HELICAL VS: SPIRAL CUTTER HEAD

Pop Golden

Pop
Corporate Member
Boy do we ever love a good rip-snorting debate. Want to start one right now. I'll give you the magic word "Sawstop". :D

PS: I have both straight & Byrd. Everybody talked about the cut, but the big difference is the small chips work better with dust collection.

Pop
 

gmakra

George
Senior User
Well pop I'm not going to debate a youngster like you and your Bluetooth connected to everything.

Heck I remember when hand saws didn't cost that much and it took muscle to operate .try sync that to your Bluetooth
 

Charlie

Charlie
Corporate Member
I will add my .02 by first saying that I have an 11 year old 15" planer and an 8 year old 12" jointer with Byrd Shelix cutterheads and have not yet needed to turn the cutters. That says that I should get at least 40 years from a set of cutters since they can be rotated 4 times. I guess I won't have to worry about that at 74 yo. Lol.
I never pay attention to grain direction when milling material because I know there will not be any tearout.
With straight knives, whether 3,4 or 50, it is required to hold the board down onto the table because of the "chopping" action. With the Bryd Shelix shearing action the board is actually pulled down to the table. I have demonstrated this many times to shop visitors and they are amazed. (Obviously, I do hold the board down for control purposes).
As far as "tracks" or "grooves", if there are any that are really noticeable then there is something wrong with the setup.
In an earlier post .001" deep grooves were shown. 2 swiped with a ROS and 180 grit sandpaper and they are gone. I have never applied a finish to any material straight from a planer/jointer without sanding first.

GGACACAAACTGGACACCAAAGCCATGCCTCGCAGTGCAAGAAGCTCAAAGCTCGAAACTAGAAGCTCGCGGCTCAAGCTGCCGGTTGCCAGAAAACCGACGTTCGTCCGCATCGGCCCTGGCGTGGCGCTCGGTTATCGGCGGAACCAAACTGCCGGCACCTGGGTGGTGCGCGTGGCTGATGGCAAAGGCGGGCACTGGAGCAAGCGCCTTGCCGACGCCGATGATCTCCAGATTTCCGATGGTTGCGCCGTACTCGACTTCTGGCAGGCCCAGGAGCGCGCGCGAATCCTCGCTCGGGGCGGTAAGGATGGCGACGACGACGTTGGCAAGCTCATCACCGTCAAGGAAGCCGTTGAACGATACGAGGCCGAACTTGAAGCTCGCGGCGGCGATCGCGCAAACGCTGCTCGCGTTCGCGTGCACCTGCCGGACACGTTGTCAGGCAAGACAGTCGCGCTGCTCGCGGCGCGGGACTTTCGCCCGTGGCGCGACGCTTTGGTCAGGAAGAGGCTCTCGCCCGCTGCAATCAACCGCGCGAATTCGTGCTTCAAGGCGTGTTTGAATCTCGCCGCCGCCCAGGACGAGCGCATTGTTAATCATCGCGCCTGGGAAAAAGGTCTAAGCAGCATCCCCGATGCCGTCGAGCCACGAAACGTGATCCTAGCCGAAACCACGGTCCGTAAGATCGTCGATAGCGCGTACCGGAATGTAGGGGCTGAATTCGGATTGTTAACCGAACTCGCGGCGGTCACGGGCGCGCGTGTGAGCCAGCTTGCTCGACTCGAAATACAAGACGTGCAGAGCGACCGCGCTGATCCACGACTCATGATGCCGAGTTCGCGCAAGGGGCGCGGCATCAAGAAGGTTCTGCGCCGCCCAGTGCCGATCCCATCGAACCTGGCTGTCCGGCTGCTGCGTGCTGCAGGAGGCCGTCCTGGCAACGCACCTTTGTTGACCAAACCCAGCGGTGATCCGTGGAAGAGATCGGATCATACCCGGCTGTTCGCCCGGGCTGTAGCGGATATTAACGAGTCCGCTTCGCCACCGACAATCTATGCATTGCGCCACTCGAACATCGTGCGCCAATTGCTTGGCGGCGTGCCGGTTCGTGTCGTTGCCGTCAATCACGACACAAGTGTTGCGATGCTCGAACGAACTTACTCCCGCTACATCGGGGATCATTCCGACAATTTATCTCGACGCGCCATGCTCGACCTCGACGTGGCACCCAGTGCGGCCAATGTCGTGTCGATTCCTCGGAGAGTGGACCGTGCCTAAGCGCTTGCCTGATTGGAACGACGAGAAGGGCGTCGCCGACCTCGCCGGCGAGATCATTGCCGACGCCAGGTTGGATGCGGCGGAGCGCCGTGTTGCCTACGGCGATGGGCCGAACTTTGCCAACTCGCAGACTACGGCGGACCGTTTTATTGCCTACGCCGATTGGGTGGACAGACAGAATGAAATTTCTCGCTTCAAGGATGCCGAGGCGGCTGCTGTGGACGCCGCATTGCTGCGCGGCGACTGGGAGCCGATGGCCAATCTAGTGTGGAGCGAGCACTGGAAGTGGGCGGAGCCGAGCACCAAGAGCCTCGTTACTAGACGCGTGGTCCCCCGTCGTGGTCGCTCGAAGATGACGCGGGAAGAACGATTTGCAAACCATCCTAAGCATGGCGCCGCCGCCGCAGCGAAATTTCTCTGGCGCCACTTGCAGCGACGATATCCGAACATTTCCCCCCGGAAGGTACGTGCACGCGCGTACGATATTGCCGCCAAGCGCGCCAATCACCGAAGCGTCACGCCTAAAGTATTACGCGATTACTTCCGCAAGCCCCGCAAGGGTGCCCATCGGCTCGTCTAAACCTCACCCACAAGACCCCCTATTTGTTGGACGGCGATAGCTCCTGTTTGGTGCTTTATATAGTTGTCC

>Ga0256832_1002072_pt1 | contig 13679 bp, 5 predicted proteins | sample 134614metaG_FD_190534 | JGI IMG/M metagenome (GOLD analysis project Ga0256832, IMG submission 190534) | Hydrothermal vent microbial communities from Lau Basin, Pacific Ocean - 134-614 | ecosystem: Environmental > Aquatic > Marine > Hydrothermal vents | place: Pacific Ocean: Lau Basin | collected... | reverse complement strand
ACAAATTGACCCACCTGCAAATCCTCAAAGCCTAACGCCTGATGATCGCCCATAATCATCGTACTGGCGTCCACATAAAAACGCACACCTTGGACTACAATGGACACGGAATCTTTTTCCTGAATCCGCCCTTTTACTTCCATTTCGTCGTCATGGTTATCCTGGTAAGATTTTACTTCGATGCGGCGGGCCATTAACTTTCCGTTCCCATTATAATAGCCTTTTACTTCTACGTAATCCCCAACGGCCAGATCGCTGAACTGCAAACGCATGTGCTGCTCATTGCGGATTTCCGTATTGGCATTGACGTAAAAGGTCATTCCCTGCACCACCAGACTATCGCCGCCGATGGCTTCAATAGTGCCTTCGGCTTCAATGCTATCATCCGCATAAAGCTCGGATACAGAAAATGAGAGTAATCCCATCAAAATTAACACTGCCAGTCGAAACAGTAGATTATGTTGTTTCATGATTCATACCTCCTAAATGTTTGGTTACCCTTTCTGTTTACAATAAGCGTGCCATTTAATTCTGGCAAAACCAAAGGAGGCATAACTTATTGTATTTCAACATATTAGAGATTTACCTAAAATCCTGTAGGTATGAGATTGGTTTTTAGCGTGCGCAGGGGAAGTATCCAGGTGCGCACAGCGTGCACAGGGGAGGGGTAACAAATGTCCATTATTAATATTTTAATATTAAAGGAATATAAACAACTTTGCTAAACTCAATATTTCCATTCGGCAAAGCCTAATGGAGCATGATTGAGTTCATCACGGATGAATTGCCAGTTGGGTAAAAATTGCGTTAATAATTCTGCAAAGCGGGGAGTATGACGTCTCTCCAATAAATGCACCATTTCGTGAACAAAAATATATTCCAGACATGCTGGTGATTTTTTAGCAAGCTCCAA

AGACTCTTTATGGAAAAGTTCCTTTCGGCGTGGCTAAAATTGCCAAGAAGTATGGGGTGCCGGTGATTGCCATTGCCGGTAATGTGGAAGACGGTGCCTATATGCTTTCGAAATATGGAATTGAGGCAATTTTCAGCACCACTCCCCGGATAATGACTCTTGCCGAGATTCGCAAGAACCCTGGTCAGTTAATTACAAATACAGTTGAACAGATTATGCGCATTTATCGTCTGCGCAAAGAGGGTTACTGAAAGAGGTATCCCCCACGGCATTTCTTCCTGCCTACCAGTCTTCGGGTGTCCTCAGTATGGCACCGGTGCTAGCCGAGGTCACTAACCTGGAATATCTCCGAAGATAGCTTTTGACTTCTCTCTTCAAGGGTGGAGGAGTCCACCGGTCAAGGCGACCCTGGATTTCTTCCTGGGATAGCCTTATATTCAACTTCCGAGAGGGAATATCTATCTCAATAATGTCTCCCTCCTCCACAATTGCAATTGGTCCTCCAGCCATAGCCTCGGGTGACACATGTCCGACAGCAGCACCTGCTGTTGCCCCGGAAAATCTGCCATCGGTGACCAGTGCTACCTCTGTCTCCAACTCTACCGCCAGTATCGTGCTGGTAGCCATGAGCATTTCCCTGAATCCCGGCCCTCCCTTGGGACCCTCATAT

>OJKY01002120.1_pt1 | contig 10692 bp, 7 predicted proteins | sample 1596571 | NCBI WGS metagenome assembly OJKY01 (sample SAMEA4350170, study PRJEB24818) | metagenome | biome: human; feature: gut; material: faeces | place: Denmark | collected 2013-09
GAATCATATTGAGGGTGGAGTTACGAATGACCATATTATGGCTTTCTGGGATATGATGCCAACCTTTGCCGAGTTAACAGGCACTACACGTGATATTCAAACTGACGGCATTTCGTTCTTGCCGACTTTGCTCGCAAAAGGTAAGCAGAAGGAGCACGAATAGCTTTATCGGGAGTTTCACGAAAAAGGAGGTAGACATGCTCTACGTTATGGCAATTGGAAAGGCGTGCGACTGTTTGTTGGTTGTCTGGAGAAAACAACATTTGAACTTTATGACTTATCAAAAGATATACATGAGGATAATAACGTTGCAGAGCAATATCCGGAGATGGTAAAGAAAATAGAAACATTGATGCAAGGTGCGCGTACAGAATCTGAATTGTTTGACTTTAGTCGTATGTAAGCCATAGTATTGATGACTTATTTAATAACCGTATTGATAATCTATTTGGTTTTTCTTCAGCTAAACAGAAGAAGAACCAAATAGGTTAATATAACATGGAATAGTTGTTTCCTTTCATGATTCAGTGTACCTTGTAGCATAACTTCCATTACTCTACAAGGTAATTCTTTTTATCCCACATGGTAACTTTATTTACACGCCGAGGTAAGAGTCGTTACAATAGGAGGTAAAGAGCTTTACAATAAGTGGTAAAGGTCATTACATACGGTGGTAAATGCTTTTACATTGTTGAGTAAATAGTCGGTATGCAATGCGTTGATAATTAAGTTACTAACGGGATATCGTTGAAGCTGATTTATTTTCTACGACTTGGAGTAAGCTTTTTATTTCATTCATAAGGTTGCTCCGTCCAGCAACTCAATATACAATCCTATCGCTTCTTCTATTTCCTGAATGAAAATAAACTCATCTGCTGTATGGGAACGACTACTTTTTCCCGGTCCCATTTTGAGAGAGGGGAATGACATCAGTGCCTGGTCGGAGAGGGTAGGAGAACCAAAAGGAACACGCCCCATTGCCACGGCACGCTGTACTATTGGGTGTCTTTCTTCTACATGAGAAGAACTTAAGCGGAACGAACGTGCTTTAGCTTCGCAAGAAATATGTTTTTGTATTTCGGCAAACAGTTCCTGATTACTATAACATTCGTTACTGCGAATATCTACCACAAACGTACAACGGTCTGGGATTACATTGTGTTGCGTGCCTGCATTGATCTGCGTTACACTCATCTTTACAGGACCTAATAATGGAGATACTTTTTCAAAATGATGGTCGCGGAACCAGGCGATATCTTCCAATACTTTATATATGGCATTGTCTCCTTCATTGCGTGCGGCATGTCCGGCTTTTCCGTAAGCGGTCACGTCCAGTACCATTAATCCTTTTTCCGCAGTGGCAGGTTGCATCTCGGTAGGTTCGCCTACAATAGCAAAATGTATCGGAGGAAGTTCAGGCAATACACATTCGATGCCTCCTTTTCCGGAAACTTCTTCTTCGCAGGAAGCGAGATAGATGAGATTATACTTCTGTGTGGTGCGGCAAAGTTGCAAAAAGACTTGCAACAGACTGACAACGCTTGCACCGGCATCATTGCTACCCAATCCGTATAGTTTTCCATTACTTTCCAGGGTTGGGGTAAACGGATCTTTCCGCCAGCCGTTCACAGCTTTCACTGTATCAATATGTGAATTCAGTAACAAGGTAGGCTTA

I feel that the Byrd Shelix design is so great that they should come standard on all machines.

As for spiral, helical, shelix, etc. controversy, the following attachments are info from Sheartak Tools Ltd who make all types of cutterheads, so I think they have an idea on what is what:

Again, just my .02, but I will never own another straight knife machine.
 

Attachments

Jeff

Jeff
Corporate Member
Thank you Charlie, the differences in terminology are clearer to me. BTW, I've seen your shop and the Byrd Shelix cutter heads.

I've considered putting a Byrd Shelix on my DeWalt 12" planer but $300 for a Byrd is hard to justify for a seldom used planer.


I will add my .02 by first saying that I have an 11 year old 15" planer and an 8 year old 12" jointer with Byrd Shelix cutterheads and have not yet needed to turn the cutters. That says that I should get at least 40 years from a set of cutters since they can be rotated 4 times. I guess I won't have to worry about that at 74 yo. Lol.
I never pay attention to grain direction when milling material because I know there will not be any tearout.
With straight knives, whether 3,4 or 50, it is required to hold the board down onto the table because of the "chopping" action. With the Bryd Shelix shearing action the board is actually pulled down to the table. I have demonstrated this many times to shop visitors and they are amazed. (Obviously, I do hold the board down for control purposes).
As far as "tracks" or "grooves", if there are any that are really noticeable then there is something wrong with the setup.
In an earlier post .001" deep grooves were shown. 2 swiped with a ROS and 180 grit sandpaper and they are gone. I have never applied a finish to any material straight from a planer/jointer without sanding first.
I feel that the Byrd Shelix design is so great that they should come standard on all machines.

As for spiral, helical, shelix, etc. controversy, the following attachments are info from Sheartak Tools Ltd who make all types of cutterheads, so I think they have an idea on what is what:

Again, just my .02, but I will never own another straight knife machine.
 

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